A possible new anti-viral drug designated FV-100, which could alleviate the suffering of millions of people with herpes zoster or shingles, has entered the second stage of clinical testing in patients.
Developed and patented by scientists based at Cardiff University, a Phase II clinical trial with FV-100 has recently been initiated in America. Previous research has shown the drug to be up to 10,000 times more potent than existing treatments in early lab tests.
The drug was discovered by a team in the Welsh School of Pharmacy and a virology group at the Rega Institute in Belgium, and is being further developed in collaboration with the U.S - based biopharmaceutical company, Inhibitex Inc. If it successfully demonstrates both safety and biological activity in this and subsequent trials, the treatment has the potential to improve the lives of over 2.5 million herpes zoster patients worldwide.
Shingles is caused by the same viral infection that causes chicken pox. It is estimated that around one in five people in the U.S., Europe and Japan will be affected by the debilitating condition during their lifetime. It is generally characterised by skin lesions, blisters and rash, and acute pain, and in many cases, post-herpetic neuralgia (PHN), which is a painful and often highly distressing condition resulting from nerve damage caused by the virus. Inhibitex believes FV-100 has the potential to reduce all of these symptoms.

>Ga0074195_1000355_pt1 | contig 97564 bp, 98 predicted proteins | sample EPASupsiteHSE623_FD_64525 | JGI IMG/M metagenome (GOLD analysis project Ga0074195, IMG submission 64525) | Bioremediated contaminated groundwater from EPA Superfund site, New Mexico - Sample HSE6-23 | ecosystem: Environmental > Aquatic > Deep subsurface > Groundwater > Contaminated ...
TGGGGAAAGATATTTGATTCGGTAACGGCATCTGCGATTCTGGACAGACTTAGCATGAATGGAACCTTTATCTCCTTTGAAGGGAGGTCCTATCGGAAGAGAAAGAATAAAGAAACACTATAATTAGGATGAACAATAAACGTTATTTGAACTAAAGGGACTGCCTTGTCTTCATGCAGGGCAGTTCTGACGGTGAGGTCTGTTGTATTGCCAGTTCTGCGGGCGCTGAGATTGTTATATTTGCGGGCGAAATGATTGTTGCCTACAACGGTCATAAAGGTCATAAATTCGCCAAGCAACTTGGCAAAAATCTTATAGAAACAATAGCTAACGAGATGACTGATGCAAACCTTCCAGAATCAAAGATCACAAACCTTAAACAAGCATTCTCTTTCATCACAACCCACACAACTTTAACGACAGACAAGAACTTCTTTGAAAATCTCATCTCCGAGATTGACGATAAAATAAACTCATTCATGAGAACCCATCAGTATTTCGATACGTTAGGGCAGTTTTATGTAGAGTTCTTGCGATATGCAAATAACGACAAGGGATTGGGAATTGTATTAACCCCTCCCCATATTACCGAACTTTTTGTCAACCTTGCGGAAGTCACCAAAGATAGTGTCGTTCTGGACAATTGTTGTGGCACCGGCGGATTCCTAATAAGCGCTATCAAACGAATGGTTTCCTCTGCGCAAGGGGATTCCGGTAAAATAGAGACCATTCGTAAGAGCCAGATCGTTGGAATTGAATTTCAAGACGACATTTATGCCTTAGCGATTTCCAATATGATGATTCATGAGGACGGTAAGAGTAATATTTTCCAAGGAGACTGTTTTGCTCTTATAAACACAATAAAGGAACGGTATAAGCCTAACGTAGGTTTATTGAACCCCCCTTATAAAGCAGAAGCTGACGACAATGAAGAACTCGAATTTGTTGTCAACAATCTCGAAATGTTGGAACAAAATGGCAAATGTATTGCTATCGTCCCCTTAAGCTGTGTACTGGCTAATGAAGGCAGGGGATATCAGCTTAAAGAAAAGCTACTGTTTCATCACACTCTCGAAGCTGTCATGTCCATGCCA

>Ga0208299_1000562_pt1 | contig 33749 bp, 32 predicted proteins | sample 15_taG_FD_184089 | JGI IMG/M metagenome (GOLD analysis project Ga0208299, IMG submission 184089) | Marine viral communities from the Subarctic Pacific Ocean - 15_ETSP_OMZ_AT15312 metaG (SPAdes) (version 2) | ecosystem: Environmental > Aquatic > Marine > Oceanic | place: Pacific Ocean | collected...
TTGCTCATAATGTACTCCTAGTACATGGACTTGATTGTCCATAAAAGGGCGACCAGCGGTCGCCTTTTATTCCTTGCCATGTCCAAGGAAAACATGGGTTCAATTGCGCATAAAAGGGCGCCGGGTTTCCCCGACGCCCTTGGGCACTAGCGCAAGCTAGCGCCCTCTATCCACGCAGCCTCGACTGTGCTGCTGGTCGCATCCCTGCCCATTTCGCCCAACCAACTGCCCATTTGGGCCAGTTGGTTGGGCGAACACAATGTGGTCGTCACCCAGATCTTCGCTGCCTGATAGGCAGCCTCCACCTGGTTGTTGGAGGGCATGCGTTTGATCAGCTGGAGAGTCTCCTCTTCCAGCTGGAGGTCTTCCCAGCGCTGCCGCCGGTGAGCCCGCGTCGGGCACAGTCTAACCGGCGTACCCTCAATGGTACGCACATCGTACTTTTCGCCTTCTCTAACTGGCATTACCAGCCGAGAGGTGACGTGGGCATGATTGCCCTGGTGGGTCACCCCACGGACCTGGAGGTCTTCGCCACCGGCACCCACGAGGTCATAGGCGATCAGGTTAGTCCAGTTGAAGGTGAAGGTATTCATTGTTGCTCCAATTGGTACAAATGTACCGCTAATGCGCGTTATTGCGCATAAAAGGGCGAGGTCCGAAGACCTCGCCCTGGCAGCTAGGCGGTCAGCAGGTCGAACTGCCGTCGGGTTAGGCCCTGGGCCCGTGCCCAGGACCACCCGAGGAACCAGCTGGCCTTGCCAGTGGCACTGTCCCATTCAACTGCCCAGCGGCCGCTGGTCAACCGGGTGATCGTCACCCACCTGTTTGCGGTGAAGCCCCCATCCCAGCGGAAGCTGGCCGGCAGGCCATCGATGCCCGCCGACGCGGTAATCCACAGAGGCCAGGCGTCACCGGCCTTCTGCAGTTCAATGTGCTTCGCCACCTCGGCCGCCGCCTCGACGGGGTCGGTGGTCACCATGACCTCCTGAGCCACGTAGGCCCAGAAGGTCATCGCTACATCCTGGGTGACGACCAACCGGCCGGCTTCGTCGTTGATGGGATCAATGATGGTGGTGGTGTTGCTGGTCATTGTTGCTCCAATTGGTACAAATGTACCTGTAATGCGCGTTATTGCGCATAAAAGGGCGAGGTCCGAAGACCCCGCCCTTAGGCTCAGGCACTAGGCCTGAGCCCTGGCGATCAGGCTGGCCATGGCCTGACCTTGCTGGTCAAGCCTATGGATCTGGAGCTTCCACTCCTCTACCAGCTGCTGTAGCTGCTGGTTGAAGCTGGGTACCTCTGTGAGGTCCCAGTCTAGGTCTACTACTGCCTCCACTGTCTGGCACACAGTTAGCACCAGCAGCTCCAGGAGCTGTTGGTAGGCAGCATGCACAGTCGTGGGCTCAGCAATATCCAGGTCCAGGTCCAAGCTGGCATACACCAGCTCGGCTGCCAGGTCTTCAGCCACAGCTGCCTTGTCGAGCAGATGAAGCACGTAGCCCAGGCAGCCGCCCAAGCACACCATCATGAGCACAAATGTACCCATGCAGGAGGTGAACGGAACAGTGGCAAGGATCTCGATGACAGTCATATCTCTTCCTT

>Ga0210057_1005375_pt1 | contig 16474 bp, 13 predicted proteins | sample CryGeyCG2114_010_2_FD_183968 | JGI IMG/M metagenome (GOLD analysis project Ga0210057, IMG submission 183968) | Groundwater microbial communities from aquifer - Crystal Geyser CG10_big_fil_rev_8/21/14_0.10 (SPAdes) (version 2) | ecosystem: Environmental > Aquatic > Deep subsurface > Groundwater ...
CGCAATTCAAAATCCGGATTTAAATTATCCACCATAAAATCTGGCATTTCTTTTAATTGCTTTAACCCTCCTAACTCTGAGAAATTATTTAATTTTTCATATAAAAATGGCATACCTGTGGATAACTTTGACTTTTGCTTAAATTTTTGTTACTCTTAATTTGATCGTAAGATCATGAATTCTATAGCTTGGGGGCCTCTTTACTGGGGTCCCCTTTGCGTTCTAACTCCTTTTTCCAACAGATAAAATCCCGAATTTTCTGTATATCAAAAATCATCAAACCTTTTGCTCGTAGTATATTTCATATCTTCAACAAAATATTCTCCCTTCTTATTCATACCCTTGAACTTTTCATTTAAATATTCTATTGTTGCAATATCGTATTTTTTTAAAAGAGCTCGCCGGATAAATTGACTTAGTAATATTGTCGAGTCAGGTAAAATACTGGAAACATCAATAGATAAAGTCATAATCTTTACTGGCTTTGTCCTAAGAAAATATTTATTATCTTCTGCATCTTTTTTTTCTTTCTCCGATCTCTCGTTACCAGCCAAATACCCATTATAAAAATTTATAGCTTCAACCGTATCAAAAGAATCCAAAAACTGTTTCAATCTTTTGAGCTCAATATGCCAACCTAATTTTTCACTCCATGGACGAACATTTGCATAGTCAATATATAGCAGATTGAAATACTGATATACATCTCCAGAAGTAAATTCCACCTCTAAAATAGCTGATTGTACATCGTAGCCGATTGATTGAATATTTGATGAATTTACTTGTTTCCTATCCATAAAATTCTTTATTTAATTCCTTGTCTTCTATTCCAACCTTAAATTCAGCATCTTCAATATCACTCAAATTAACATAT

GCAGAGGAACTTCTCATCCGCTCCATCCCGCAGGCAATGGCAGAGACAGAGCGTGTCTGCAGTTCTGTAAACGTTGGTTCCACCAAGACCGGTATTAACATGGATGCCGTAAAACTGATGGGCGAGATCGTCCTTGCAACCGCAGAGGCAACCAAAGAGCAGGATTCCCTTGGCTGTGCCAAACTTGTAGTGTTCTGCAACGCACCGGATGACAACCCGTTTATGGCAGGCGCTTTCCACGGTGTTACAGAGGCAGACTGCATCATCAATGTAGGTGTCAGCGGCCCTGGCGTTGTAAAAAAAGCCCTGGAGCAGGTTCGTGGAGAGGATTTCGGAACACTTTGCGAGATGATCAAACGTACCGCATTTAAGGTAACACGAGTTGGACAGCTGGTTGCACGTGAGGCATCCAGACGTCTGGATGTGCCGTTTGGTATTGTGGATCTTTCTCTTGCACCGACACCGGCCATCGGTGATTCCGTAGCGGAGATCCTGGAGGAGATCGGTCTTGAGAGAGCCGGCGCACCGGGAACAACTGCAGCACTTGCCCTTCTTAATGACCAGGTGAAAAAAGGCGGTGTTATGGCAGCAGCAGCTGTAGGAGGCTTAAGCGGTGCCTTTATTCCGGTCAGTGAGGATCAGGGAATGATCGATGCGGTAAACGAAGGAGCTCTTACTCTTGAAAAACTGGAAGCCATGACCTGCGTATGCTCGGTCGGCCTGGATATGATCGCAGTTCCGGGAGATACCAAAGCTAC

Cardiff University's Professor of Medical Chemistry Chris McGuigan, who led the team which discovered the anti-viral drug said:
"We believe this drug has the potential to be the most powerful inhibitor ever discovered to treat shingles.
"Each year only 25 new medicines are approved for clinical use [worldwide or by the FDA]. Although FV-100 is early in its overall development plan, the chances of it becoming an approved medicine improves the further we successfully progress through each of the clinical stages. We are incredibly excited at the prospect of FV-100 becoming commercially available in the future, and potentially being the first drug discovered in Cardiff University to make it to the marketplace."
In Phase I trials of FV-100, Inhibitex reported no serious adverse events in healthy volunteers and data supported the potential for once-a-day dosing in future trials. Inhibitex anticipates completing its first Phase II trial of FV-100 in the first half of 2010.
Russell H. Plumb, president and chief executive officer of Inhibitex, Inc said: "We have more than 20 U.S sites qualified to enroll patients, and plan to ultimately utilise a total of 50-60 sites in this trial. We believe this enthusiastic response from the clinical community reflects its recognition of the significant unmet medical needs of the increasing number of shingles patients."
|Contact: Professor Chris McGuigan|